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Feedback Loop SCSI Driver with a Controlled Slew Rate Disclosure Number: IPCOM000116401D
Original Publication Date: 1995-Sep-01
Included in the Prior Art Database: 2005-Mar-30
Document File: 6 page(s) / 212K

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Jasmin, J: AUTHOR [+3]


Disclosed is a driver circuit having a slew rate which is adjustable by changing the value of an external current source.

This text was extracted from an ASCII text file.
This is the abbreviated version, containing approximately 31% of the total text.

Feedback Loop SCSI Driver with a Controlled Slew Rate

      Disclosed is a driver circuit having a slew rate which is
adjustable by changing the value of an external current source.

      Fig. 1 is a schematic view of a SCSI driver circuit implemented
in a Complementary Metal Oxide Semiconductor (CMOS-II) Application
Specific Integrated Circuit (ASIC).  In this circuit, transistors
TP0, TP1, T0, and T1 comprise a NOR gate having an output DBN, which
is low whenever the driver input is high, and high otherwise.
Transistors TP4 and T4 generate the inverted version of this signal,
DB.  Transistors TP2, TP3, T2, and T3 comprise a NAND gate having an
output KDRV, which is low only if the user master enable PB0 and the
manufacturing master enable DI are both high.  Transistors TP14 and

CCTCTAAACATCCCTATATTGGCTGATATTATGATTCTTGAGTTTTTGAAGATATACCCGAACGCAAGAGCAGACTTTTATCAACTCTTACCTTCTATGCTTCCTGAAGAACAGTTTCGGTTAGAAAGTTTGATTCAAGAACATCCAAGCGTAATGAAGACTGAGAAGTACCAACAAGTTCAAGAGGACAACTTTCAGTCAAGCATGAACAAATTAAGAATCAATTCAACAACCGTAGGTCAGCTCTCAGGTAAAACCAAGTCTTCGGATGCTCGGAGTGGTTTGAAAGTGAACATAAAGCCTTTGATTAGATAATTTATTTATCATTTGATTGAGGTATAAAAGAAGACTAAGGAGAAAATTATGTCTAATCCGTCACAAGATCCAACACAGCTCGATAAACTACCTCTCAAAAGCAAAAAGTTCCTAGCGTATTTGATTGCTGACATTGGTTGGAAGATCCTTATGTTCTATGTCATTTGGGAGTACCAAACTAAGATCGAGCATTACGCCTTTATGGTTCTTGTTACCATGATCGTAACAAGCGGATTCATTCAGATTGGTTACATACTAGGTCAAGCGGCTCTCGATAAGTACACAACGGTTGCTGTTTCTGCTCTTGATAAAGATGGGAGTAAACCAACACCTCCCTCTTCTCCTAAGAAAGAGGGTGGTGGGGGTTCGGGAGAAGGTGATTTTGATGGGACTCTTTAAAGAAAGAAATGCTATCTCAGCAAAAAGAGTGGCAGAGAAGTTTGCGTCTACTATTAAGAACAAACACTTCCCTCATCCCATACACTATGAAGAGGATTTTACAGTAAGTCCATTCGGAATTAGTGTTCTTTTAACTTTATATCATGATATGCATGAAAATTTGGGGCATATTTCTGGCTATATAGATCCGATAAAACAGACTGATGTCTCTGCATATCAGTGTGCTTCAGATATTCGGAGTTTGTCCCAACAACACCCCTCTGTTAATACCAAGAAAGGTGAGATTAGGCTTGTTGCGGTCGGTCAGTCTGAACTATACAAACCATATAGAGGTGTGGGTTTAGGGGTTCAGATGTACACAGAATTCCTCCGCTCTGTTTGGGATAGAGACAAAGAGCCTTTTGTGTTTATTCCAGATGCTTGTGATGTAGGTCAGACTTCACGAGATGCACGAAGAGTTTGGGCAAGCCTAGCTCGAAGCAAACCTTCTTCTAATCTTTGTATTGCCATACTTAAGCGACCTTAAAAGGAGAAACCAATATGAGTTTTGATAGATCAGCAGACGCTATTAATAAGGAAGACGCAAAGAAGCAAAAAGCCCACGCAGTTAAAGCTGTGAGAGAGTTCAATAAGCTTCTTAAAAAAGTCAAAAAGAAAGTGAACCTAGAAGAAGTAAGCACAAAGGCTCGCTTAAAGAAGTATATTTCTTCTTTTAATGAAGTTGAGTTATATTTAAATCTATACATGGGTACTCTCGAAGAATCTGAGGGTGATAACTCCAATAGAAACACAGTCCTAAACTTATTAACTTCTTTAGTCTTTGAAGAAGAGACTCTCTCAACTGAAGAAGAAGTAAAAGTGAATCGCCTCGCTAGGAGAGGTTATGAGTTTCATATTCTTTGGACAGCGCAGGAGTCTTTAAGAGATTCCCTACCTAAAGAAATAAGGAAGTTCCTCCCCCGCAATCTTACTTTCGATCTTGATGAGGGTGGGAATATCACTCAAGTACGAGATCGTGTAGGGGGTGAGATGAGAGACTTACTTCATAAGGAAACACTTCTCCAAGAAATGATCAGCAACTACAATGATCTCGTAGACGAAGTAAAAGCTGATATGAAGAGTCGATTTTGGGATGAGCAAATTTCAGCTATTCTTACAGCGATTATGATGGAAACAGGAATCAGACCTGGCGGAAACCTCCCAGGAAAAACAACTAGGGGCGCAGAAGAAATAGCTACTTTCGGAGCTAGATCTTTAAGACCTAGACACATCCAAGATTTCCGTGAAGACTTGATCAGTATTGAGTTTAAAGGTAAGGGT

T14 invert KDRV, generating KDRVN.  Transistors TP15, TP16, T15, and
T16 comprise a NAND gate having an output DRVACN, which is low
whenever it is desired to use the sourcing (active negation for SCSI)
capability of the driver.  For this to occur, both master enables and
the negation enable PN0 must all be high.  Capacitors CFF and CFR
are, respectively, the feedback capacitors for the falling and rising
edges of the output transition.  TP28 is the current reference
transistor for current mirrors transistors TP19, TP20, and TP30.  A
current, about 20 microamps in this example, is sunk from PJ0 to
ground by a circuit external to the driver, to be described below.
This current controls the slew rate of the driver.  The slew rate is
about 0.2 v/ns (volts per nanosecond) per 20 microamps of current.

      Since the slew rate of the driver is adjustable by an external
current source, it is possible to reduce the current value to 1/100th
to 1/10th the value used in normal operation, correspondingly
increasing the transition time by a factor between 10 and 100.  When
this is done, the slew rate of the driver can be verified using a
polling tester.

      The falling edge transition of the output signal will now be
discussed.  When it is necessary to drive this signal from a high to
a low level, DB becomes low, activating TP21 to allow current to flow
from mirror transistor TP20 into current reference transistor T25.
This current is in turn mirrored by T26 to TP22, which in turn is
mirrored and increased by a factor of 15 times by TP23.  This
amplified current is used to charge the gate of the output assertion
transistor, TOUT.  When the gate voltage of this output transistor
reaches a turn-on threshold, about one volt in this example, the
output voltage at P10 begins to drop.  At this point, current begins
to be extracted from the top electrode of feedback capacitor CFF at
the rate given by Equation 1.  When this current reaches a level
greater than that of the current supplied to T25 by TP20, T25 and T26
are turned off, therefore turning off TP22 and TP23 to deprive the
gate of TOUT from an additional gate voltage increase.  In this way,